Will Working from Home Be the New Normal?

Will Working From Home Be the New Normal?

Written by: Stephanie Bariatti, SMB Media Marketing Consultant 



          As many regions start to lift restrictions in an attempt to return to some kind of normalcy, it still seems that the workplace will never be the same.  


          For many of us in the marketing/advertising industries, “the office” has always been a location outside of our homes.  But the reality is we may never find ourselves sitting in a dreary cubicle again.  Some are claiming that the office, as we once knew it, is dead.  And to be honest, I think that’s a totally plausible statement to make.  


          Companies are already fully embracing the idea of remote working.  Twitter CEO Jack Dorsey recently announced that employees will have the option to work remotely “forever,” and Facebook recently adopted a similar policy.  Many other large corporations are following suit by offering permanent WFH or some kind of hybrid plan.  And the majority of the American workforce is behind this idea: 55 percent of workers believe their industries can flourish under a primarily working-from-home environment, according to the latest Linkedin Workforce Confidence Index.  Furthermore, 57% of respondents who are new to working from home due to the coronavirus said they would prefer to keep doing so in the future, and 48% said they feel more productive in the work-from-home environment, according to a Metova survey conducted in April.  


            Let’s face it.  The technology to work from home has been available for some time.  And in recent years, many employers have willingly granted their employees the flexibility to work remotely, either partially or full-time.  Pre-pandemic, lots of people, especially working parents, sought this option as a way to best maintain a healthy work/home balance.  However, many employers strongly resisted, even banning remote work completely.       


            The notion of keeping all employees in the office full-time has historically been viewed as more beneficial by some bosses.  Many argue that having the whole company together under one roof fosters greater teamwork, camaraderie and brainstorming, ultimately leading to more productivity.  Great strides have even been made to open up the workplace, breaking down walls and having teams sit closely in common spaces, believing this would promote even more success.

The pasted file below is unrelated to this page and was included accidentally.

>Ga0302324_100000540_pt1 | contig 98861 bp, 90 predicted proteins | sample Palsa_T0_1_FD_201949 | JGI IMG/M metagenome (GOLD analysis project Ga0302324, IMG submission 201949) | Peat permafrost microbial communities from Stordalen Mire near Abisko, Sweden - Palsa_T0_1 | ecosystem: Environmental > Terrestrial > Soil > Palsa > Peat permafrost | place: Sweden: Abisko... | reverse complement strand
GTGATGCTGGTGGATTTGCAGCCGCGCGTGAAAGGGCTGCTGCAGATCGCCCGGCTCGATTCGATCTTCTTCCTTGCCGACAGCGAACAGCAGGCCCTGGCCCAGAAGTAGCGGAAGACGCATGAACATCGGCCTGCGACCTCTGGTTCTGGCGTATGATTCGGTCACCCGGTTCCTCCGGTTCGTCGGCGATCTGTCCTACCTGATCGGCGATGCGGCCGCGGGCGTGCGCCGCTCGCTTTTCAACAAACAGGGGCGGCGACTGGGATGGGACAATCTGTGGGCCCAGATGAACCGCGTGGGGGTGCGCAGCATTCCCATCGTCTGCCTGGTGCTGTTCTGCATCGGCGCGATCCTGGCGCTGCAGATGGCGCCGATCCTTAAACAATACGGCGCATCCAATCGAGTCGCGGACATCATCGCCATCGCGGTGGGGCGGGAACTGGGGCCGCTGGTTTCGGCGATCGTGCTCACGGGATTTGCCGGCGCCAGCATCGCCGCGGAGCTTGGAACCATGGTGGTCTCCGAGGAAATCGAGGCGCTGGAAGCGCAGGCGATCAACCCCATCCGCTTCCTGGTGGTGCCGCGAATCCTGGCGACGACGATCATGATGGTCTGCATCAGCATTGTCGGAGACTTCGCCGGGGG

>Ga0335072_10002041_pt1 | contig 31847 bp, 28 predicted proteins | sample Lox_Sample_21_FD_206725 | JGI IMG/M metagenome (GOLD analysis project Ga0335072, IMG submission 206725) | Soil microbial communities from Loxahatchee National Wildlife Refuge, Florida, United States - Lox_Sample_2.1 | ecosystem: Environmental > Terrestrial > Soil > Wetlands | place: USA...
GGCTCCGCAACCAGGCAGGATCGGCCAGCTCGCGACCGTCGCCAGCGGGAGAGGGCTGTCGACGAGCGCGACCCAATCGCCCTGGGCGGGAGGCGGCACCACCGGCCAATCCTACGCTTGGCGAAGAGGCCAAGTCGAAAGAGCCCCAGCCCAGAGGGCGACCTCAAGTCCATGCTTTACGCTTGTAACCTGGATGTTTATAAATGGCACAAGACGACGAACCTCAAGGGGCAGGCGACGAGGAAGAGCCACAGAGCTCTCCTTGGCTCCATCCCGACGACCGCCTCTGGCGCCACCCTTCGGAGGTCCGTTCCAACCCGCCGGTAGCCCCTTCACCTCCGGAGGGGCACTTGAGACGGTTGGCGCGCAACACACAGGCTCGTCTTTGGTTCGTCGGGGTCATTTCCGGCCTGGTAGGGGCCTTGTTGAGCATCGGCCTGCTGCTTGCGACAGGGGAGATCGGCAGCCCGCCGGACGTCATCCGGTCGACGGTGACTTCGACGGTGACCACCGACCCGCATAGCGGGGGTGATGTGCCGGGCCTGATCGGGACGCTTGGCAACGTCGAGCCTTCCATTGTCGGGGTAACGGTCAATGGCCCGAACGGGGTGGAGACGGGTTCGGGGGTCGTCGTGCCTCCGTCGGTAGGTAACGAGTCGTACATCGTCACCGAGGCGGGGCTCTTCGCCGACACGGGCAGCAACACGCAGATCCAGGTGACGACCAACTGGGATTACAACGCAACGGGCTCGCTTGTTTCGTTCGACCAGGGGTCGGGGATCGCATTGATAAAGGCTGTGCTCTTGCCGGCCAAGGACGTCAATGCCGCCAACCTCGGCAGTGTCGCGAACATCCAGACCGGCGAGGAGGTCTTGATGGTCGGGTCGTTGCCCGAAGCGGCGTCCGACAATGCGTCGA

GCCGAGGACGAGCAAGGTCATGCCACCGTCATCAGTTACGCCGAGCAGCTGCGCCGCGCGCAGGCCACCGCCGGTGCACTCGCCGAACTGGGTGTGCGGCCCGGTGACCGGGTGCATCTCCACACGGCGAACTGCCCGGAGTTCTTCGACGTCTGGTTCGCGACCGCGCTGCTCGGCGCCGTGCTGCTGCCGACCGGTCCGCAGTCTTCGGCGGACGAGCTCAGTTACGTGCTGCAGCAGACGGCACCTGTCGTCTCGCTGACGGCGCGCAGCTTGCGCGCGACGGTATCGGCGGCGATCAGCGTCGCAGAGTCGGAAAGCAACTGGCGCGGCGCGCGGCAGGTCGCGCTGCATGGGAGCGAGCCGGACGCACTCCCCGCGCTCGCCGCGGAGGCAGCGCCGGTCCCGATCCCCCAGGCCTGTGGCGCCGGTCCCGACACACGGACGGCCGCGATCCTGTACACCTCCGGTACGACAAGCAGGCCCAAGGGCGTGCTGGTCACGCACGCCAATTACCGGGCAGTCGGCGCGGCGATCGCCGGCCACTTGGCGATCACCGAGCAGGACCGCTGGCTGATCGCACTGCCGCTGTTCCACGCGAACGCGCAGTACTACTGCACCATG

It all makes sense on paper, but there has always been a discussion as to whether this actually works in practice.  And now, we need to think about all this through the lens of the COVID-impacted world.  The logistics just may not be feasible for some companies.  The whole office would need to be completely re-structured to follow social distancing measures.  


          Companies who have the luxury of sprawling office space may be able to sufficiently space out individual workspaces and enact whatever guidelines are issued.  But that is just not a reality for many companies, especially in densely populated cities.  Think about a high-rise in New York City, for example.  Even in a best-case scenario where you can walk to work and avoid a packed commuter train or bus (which is not the case for most people), what happens when you get to your building and everyone is trying to squeeze into small elevators to get to their offices on the upper floors?  That office on the 50th floor with the killer views might just be a liability now. 


          What we could see is a mass exodus of businesses from the big cities.   Exorbitant rents eat up a huge portion of companies’ budgets.  Not to mention all the money that may be spent on swanky décor, high-quality furniture and office amenities, like fancy coffee bars.  Granted, a company may need to invest more in their technology, but going completely virtual could be a good thing for its bottom line.  And while we're on the subject of technology, this could be a boon for tech companies helping to outfit businesses with all their new needs.           


          Many individuals may also flee the crowded cities if they have the ability to work remotely and not physically be in close proximity to their jobs.  And it will potentially widen the talent pool for employers, since they will be able to hire people from any location.  However, the idea of permanent work from home might be hard for some to get on board with.  Some people really enjoy working in a traditional office and some people do feel that they are, in fact, more productive outside of their home.  Some companies may opt to keep some sort of smaller office space for those who wish to work at the physical location and also for the purposes of necessary face-to-face meetings.  So that 50th floor stunner may move down to an easy to walk up location.  Alternatively, we may simply see more co-working spaces, like WeWork, start to take hold.  


          There is still so much unknown about how the world will emerge from this pandemic and what the lasting effects will be.  And there are a myriad of ways in which companies will allow their employees to work.  But the “great work from home experiment,” as some have referred to it, has proven to be successful.  Yes, it will present its own challenges.  Some problems I foresee are extended work hours, Zoom fatigue and lack of motivation.  But in this new world, remote work is here to stay.  



Stephanie Bariatti works as a Consultant and Project Manager for SMB Media Consulting.  She has had extensive experience with many facets of advertising and media, having worked for and with creative agencies, production companies and research departments.  She lives in New York with her wonderful husband, three lovable little boys and a snuggly Golden Retriever.